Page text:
But if we really do want to turn away from taking appropriate action in the face of such an unspeakable outrage, then we just acknowledge the costs of doing nothing.

Here's my question for every member of Congress and every member of the global community: What message will we send if a dictator can gas hundreds of children to death in plain sight and pay no price?

What's the purpose of the international system that we've built if a prohibition on the use of chemical weapons that has been agreed to by the governments of 98% of the world's people and approved overwhelmingly by the Congress of the United States is not enforced?

Make no mistake - this has implications beyond chemical warfare. If we won't enforce accountability in the face of this heinous act, what does it say about our resolve to stand up to others who flout fundamental international rules? To governments who would choose to build nuclear arms? To terrorist who would spread biological weapons? To armies who carry out genocide?

We cannot raise our children in a world where we will not follow through on the things we say, the accords we sign, the values that define us.

So just as I will take this case to Congress, I will also deliver this message to the world.

While the UN investigation has some time to report on its findings, we will insist that an atrocity committed with chemical weapons is not simply investigated, it must be confronted.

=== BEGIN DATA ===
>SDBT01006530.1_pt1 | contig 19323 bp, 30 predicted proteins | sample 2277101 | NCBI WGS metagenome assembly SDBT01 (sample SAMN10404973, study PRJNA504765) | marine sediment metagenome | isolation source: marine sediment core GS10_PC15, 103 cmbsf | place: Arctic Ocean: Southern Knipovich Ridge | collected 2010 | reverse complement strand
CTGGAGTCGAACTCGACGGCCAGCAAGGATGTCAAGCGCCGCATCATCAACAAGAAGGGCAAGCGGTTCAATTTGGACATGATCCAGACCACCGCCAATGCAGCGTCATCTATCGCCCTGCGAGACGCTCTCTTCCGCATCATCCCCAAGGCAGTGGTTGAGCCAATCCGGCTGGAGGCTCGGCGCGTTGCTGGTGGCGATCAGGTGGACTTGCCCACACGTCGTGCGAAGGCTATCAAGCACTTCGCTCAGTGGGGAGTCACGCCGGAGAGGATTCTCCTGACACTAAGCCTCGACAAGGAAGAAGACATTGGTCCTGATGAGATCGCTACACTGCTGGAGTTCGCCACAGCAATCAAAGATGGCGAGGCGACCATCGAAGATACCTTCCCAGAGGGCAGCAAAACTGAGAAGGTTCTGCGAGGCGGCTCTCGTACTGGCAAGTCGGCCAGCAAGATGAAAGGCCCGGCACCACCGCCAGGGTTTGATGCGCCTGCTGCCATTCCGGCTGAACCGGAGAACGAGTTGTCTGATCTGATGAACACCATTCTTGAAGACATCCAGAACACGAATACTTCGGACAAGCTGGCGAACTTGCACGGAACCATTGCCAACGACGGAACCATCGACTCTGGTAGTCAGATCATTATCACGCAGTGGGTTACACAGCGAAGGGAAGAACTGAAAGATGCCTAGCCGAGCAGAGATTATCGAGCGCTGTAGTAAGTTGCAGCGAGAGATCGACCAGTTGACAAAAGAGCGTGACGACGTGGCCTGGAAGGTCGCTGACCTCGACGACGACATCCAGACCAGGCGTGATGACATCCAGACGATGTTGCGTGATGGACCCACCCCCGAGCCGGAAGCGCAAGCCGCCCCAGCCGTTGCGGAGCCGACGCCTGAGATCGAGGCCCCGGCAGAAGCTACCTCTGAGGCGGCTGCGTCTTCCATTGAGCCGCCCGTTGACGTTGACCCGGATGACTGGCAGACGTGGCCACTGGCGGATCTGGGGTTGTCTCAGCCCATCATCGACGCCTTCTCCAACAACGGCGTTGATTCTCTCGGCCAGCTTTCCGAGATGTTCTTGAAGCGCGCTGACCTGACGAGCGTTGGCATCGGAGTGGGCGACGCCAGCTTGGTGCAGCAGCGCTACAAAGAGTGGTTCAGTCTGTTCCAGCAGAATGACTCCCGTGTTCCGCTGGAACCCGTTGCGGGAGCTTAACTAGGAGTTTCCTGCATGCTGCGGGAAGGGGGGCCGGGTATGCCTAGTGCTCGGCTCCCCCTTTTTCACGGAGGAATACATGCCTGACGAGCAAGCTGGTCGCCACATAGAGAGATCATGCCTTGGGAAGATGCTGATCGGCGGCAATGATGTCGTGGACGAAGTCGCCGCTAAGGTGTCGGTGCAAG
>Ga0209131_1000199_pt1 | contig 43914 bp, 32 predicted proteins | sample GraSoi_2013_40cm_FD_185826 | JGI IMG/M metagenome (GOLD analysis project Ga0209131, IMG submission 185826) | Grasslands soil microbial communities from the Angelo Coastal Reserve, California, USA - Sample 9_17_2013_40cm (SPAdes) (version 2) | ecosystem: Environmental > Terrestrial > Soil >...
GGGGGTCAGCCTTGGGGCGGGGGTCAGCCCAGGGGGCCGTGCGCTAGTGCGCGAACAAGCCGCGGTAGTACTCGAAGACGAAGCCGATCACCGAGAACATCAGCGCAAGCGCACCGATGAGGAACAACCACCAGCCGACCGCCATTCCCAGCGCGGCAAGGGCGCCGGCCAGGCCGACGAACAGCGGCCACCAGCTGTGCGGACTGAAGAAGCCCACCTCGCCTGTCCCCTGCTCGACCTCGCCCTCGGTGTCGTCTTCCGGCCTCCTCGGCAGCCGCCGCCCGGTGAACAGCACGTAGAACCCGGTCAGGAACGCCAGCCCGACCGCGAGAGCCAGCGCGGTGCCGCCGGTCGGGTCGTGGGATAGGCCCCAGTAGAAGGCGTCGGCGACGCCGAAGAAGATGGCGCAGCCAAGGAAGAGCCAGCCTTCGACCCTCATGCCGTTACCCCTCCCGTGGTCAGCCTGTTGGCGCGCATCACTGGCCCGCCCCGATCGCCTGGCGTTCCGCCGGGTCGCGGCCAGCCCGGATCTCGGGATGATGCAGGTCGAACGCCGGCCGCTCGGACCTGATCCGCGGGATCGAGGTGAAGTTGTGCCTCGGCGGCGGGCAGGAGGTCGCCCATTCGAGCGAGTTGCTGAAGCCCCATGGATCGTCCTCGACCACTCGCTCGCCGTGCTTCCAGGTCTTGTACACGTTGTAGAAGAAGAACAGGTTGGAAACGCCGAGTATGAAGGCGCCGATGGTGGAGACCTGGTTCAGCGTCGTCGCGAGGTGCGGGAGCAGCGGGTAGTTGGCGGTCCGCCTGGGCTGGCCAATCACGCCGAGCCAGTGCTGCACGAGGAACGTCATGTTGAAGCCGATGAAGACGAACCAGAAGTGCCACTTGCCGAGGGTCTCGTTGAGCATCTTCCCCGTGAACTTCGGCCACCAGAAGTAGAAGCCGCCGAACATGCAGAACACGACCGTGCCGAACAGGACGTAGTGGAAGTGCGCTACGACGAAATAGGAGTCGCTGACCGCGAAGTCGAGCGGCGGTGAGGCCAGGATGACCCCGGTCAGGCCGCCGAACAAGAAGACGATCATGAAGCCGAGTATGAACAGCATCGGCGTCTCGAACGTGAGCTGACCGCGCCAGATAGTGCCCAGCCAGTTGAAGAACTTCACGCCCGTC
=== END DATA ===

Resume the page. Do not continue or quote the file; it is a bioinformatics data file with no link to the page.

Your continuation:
I don't expect every nation to agree with the decision we have made. Privately we've heard many expressions of support from our friends. But I will ask those who care about the writ of the international community to stand publicly behind our action.

And finally, let me say this to the American people: I know well that we are weary of war. We've ended one war in Iraq. We're ending another in Afghanistan. And the American people have the good sense to know we cannot resolve the underlying conflict in Syria with our military.

In that part of the world, there are ancient sectarian differences, and the hopes of the Arab Spring have unleashed forces of change that are going to take many years to resolve. And that's why we're not contemplating putting our troops in the middle of someone else's war.